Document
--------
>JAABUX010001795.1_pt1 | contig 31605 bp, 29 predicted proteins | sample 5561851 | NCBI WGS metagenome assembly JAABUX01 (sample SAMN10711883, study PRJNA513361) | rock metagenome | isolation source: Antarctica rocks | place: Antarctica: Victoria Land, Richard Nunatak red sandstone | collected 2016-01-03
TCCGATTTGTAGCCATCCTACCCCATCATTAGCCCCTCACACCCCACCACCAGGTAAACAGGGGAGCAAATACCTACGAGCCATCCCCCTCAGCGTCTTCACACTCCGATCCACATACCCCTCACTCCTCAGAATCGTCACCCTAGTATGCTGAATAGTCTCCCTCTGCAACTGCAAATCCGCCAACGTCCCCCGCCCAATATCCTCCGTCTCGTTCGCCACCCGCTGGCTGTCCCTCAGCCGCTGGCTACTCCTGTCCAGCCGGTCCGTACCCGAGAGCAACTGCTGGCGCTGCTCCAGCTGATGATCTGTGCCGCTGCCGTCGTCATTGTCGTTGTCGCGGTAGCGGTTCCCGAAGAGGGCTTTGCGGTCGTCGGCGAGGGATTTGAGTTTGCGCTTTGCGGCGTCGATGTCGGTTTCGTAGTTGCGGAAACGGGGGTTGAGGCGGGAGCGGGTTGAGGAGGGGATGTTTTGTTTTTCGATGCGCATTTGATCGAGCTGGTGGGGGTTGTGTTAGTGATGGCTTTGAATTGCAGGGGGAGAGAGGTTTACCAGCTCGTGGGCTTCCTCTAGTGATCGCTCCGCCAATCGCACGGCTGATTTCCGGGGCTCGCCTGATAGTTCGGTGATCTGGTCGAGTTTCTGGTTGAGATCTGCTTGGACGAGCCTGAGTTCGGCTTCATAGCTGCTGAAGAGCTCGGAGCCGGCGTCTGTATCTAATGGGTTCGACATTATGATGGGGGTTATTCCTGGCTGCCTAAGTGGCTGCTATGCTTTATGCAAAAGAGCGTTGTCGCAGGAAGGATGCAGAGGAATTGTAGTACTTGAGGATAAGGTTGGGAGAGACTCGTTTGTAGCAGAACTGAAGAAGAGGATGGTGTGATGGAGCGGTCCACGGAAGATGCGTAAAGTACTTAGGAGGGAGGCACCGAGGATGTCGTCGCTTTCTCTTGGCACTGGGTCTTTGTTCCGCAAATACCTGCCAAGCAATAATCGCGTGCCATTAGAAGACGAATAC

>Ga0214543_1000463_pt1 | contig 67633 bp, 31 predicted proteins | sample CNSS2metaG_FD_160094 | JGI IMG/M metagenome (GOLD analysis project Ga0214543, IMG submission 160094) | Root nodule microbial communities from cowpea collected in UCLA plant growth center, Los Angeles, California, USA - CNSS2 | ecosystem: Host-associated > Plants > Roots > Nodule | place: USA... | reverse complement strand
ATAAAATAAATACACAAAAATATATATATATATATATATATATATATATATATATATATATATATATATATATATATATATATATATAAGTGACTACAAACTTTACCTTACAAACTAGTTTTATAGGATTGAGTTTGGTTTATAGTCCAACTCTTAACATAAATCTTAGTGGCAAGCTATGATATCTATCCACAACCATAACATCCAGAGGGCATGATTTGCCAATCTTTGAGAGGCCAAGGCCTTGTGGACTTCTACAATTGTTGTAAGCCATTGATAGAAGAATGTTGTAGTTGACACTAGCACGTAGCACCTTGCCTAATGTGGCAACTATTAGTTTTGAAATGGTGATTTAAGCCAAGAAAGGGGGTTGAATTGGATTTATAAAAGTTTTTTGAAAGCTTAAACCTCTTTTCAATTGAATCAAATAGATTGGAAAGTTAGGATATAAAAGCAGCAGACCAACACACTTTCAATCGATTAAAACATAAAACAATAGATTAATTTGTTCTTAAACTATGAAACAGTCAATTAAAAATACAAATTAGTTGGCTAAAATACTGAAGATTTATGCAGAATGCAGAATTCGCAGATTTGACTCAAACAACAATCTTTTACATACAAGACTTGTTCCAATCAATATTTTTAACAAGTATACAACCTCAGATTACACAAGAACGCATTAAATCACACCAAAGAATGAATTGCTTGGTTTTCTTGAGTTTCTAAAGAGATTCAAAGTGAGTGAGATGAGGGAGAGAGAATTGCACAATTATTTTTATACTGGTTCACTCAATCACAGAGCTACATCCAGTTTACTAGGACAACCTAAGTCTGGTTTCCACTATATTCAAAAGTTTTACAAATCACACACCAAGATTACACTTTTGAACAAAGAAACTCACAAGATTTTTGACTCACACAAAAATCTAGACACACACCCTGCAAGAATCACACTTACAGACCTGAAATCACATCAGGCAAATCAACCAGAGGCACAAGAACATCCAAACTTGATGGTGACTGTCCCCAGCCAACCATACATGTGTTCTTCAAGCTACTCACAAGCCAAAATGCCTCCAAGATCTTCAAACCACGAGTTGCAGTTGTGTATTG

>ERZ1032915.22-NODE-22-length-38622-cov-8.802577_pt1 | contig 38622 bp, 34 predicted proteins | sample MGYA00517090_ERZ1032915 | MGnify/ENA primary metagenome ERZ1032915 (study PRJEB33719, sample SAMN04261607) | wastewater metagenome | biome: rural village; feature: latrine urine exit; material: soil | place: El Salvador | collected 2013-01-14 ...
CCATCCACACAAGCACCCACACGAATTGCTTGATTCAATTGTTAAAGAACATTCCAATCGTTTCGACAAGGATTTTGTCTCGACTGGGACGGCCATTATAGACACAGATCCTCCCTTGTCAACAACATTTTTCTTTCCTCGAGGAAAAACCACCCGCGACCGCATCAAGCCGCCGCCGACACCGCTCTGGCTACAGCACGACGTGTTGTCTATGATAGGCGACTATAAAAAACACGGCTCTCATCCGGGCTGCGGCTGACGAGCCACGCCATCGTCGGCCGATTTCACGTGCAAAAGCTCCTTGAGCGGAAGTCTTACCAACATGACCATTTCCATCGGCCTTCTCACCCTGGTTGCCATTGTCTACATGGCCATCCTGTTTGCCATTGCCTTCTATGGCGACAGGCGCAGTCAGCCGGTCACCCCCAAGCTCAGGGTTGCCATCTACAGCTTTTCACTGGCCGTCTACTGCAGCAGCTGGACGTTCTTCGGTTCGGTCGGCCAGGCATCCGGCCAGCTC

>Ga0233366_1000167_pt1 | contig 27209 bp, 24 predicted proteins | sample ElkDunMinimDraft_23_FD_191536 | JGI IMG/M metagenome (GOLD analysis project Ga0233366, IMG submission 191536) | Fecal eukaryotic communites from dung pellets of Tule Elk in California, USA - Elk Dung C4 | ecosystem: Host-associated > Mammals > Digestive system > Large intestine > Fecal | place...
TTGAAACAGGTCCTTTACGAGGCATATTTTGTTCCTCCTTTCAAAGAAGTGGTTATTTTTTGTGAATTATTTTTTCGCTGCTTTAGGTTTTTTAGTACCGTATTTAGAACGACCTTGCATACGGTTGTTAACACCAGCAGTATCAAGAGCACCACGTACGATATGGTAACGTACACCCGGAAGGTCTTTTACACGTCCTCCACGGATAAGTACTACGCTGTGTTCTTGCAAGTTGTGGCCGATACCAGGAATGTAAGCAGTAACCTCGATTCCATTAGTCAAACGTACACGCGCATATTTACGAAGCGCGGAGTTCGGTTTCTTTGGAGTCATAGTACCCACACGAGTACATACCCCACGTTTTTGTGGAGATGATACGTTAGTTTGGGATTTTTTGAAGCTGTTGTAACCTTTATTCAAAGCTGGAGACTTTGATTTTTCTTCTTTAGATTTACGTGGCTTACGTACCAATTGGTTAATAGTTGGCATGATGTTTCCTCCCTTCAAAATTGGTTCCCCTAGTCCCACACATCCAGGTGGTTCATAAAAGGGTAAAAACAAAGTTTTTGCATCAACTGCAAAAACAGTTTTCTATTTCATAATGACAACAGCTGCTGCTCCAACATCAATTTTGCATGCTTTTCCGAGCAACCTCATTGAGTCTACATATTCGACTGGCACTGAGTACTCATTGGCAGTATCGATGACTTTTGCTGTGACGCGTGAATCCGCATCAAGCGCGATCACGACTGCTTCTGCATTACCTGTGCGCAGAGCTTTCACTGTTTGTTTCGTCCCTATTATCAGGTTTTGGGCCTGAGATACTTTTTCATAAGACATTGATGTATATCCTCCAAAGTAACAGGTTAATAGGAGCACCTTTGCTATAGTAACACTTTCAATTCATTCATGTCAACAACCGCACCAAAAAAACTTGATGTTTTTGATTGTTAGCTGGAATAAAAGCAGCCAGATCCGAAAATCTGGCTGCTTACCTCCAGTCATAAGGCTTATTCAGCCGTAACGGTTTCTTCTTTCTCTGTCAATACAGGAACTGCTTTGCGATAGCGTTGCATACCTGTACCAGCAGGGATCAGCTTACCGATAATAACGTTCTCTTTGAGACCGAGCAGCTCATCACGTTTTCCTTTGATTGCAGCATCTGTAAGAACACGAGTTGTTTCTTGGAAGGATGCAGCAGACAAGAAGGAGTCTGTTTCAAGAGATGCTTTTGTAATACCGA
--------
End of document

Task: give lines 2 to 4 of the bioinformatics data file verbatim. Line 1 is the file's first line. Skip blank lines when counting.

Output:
TCCGATTTGTAGCCATCCTACCCCATCATTAGCCCCTCACACCCCACCACCAGGTAAACAGGGGAGCAAATACCTACGAGCCATCCCCCTCAGCGTCTTCACACTCCGATCCACATACCCCTCACTCCTCAGAATCGTCACCCTAGTATGCTGAATAGTCTCCCTCTGCAACTGCAAATCCGCCAACGTCCCCCGCCCAATATCCTCCGTCTCGTTCGCCACCCGCTGGCTGTCCCTCAGCCGCTGGCTACTCCTGTCCAGCCGGTCCGTACCCGAGAGCAACTGCTGGCGCTGCTCCAGCTGATGATCTGTGCCGCTGCCGTCGTCATTGTCGTTGTCGCGGTAGCGGTTCCCGAAGAGGGCTTTGCGGTCGTCGGCGAGGGATTTGAGTTTGCGCTTTGCGGCGTCGATGTCGGTTTCGTAGTTGCGGAAACGGGGGTTGAGGCGGGAGCGGGTTGAGGAGGGGATGTTTTGTTTTTCGATGCGCATTTGATCGAGCTGGTGGGGGTTGTGTTAGTGATGGCTTTGAATTGCAGGGGGAGAGAGGTTTACCAGCTCGTGGGCTTCCTCTAGTGATCGCTCCGCCAATCGCACGGCTGATTTCCGGGGCTCGCCTGATAGTTCGGTGATCTGGTCGAGTTTCTGGTTGAGATCTGCTTGGACGAGCCTGAGTTCGGCTTCATAGCTGCTGAAGAGCTCGGAGCCGGCGTCTGTATCTAATGGGTTCGACATTATGATGGGGGTTATTCCTGGCTGCCTAAGTGGCTGCTATGCTTTATGCAAAAGAGCGTTGTCGCAGGAAGGATGCAGAGGAATTGTAGTACTTGAGGATAAGGTTGGGAGAGACTCGTTTGTAGCAGAACTGAAGAAGAGGATGGTGTGATGGAGCGGTCCACGGAAGATGCGTAAAGTACTTAGGAGGGAGGCACCGAGGATGTCGTCGCTTTCTCTTGGCACTGGGTCTTTGTTCCGCAAATACCTGCCAAGCAATAATCGCGTGCCATTAGAAGACGAATAC

>Ga0214543_1000463_pt1 | contig 67633 bp, 31 predicted proteins | sample CNSS2metaG_FD_160094 | JGI IMG/M metagenome (GOLD analysis project Ga0214543, IMG submission 160094) | Root nodule microbial communities from cowpea collected in UCLA plant growth center, Los Angeles, California, USA - CNSS2 | ecosystem: Host-associated > Plants > Roots > Nodule | place: USA... | reverse complement strand
ATAAAATAAATACACAAAAATATATATATATATATATATATATATATATATATATATATATATATATATATATATATATATATATATAAGTGACTACAAACTTTACCTTACAAACTAGTTTTATAGGATTGAGTTTGGTTTATAGTCCAACTCTTAACATAAATCTTAGTGGCAAGCTATGATATCTATCCACAACCATAACATCCAGAGGGCATGATTTGCCAATCTTTGAGAGGCCAAGGCCTTGTGGACTTCTACAATTGTTGTAAGCCATTGATAGAAGAATGTTGTAGTTGACACTAGCACGTAGCACCTTGCCTAATGTGGCAACTATTAGTTTTGAAATGGTGATTTAAGCCAAGAAAGGGGGTTGAATTGGATTTATAAAAGTTTTTTGAAAGCTTAAACCTCTTTTCAATTGAATCAAATAGATTGGAAAGTTAGGATATAAAAGCAGCAGACCAACACACTTTCAATCGATTAAAACATAAAACAATAGATTAATTTGTTCTTAAACTATGAAACAGTCAATTAAAAATACAAATTAGTTGGCTAAAATACTGAAGATTTATGCAGAATGCAGAATTCGCAGATTTGACTCAAACAACAATCTTTTACATACAAGACTTGTTCCAATCAATATTTTTAACAAGTATACAACCTCAGATTACACAAGAACGCATTAAATCACACCAAAGAATGAATTGCTTGGTTTTCTTGAGTTTCTAAAGAGATTCAAAGTGAGTGAGATGAGGGAGAGAGAATTGCACAATTATTTTTATACTGGTTCACTCAATCACAGAGCTACATCCAGTTTACTAGGACAACCTAAGTCTGGTTTCCACTATATTCAAAAGTTTTACAAATCACACACCAAGATTACACTTTTGAACAAAGAAACTCACAAGATTTTTGACTCACACAAAAATCTAGACACACACCCTGCAAGAATCACACTTACAGACCTGAAATCACATCAGGCAAATCAACCAGAGGCACAAGAACATCCAAACTTGATGGTGACTGTCCCCAGCCAACCATACATGTGTTCTTCAAGCTACTCACAAGCCAAAATGCCTCCAAGATCTTCAAACCACGAGTTGCAGTTGTGTATTG